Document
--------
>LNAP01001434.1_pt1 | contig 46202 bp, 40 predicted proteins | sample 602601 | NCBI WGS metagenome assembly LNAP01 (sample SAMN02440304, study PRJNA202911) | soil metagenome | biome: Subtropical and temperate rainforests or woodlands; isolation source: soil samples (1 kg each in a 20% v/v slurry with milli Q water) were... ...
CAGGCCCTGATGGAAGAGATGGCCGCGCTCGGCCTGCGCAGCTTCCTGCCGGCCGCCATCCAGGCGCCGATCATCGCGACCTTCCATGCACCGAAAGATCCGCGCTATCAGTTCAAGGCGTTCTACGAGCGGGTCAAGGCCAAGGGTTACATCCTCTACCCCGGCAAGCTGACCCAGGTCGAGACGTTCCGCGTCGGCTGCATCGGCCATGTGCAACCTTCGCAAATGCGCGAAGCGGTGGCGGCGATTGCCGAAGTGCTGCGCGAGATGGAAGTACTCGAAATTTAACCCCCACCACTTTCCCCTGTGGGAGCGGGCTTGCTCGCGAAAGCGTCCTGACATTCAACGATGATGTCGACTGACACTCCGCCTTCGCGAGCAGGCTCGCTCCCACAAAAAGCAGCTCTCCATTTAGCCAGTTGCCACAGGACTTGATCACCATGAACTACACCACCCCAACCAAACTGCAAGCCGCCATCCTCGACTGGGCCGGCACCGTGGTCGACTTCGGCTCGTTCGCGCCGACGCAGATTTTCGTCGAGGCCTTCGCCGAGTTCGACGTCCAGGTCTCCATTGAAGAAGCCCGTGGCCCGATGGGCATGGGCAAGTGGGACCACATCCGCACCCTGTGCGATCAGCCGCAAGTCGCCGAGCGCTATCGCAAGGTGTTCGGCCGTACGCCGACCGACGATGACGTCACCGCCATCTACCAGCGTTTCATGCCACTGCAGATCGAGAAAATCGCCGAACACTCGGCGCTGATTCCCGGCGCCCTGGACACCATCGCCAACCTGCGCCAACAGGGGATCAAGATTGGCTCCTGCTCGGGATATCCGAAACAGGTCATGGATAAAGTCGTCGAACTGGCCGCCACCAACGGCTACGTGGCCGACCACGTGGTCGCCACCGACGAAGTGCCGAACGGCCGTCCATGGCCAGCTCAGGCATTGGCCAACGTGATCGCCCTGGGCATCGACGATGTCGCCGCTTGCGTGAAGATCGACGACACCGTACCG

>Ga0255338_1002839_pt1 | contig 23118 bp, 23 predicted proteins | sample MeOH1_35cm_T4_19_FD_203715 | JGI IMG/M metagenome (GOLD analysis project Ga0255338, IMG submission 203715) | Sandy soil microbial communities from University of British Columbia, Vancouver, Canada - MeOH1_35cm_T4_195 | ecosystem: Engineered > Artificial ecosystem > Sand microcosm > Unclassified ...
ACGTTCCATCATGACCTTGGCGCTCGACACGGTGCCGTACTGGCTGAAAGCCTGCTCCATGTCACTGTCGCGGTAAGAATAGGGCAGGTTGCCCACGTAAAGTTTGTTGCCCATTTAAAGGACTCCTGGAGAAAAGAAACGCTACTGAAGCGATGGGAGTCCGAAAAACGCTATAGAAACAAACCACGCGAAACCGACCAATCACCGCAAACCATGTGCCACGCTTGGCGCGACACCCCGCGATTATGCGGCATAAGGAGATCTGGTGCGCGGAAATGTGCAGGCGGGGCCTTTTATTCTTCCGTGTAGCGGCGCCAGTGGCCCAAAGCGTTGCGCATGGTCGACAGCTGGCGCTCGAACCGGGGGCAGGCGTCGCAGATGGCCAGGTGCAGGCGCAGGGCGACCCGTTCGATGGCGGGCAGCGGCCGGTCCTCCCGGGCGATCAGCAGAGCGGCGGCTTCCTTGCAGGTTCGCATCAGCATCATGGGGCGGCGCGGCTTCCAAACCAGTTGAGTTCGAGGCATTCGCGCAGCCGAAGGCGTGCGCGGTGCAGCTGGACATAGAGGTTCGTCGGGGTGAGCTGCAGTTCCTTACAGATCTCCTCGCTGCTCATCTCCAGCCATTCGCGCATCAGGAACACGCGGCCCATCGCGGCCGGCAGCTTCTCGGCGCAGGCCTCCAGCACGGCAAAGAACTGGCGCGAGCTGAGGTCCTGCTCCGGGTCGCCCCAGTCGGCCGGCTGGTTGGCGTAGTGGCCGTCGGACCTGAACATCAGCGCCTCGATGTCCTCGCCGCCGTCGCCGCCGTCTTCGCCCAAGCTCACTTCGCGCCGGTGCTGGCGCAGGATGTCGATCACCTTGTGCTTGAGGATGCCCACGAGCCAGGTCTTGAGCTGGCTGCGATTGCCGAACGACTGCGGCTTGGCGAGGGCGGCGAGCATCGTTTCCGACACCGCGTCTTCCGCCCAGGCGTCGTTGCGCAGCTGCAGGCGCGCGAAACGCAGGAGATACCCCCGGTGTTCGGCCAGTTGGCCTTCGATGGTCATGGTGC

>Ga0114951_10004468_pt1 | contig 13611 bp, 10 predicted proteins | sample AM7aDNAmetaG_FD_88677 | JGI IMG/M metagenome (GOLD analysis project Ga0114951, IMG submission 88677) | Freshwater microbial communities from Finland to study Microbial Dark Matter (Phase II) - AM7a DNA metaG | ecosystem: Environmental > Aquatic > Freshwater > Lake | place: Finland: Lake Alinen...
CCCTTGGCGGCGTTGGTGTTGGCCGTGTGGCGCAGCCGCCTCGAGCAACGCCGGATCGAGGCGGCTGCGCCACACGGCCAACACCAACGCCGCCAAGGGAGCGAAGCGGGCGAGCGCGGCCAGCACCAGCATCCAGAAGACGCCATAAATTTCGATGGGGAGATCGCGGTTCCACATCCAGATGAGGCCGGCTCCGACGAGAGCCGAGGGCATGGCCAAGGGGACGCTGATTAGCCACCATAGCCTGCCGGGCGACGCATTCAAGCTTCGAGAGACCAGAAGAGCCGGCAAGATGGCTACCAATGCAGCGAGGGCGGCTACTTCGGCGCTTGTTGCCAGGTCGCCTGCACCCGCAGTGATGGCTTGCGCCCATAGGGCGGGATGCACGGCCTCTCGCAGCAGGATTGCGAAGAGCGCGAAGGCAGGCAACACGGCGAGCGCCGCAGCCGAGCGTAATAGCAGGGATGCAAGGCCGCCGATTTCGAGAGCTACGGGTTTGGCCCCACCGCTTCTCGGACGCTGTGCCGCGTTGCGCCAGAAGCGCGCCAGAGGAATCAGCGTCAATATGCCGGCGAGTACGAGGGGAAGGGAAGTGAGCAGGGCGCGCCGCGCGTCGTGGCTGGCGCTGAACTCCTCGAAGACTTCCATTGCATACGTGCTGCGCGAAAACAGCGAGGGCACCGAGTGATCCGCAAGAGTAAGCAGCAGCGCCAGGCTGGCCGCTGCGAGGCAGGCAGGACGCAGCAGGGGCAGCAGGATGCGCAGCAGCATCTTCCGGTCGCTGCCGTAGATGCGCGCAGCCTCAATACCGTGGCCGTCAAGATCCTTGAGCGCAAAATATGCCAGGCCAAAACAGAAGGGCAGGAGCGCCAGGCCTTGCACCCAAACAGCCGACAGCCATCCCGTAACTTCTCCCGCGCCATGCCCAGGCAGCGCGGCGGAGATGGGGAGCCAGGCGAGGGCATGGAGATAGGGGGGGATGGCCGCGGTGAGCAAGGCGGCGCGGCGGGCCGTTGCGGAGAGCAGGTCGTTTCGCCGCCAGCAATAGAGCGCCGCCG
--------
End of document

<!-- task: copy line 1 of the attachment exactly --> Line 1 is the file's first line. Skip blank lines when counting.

>LNAP01001434.1_pt1 | contig 46202 bp, 40 predicted proteins | sample 602601 | NCBI WGS metagenome assembly LNAP01 (sample SAMN02440304, study PRJNA202911) | soil metagenome | biome: Subtropical and temperate rainforests or woodlands; isolation source: soil samples (1 kg each in a 20% v/v slurry with milli Q water) were... ...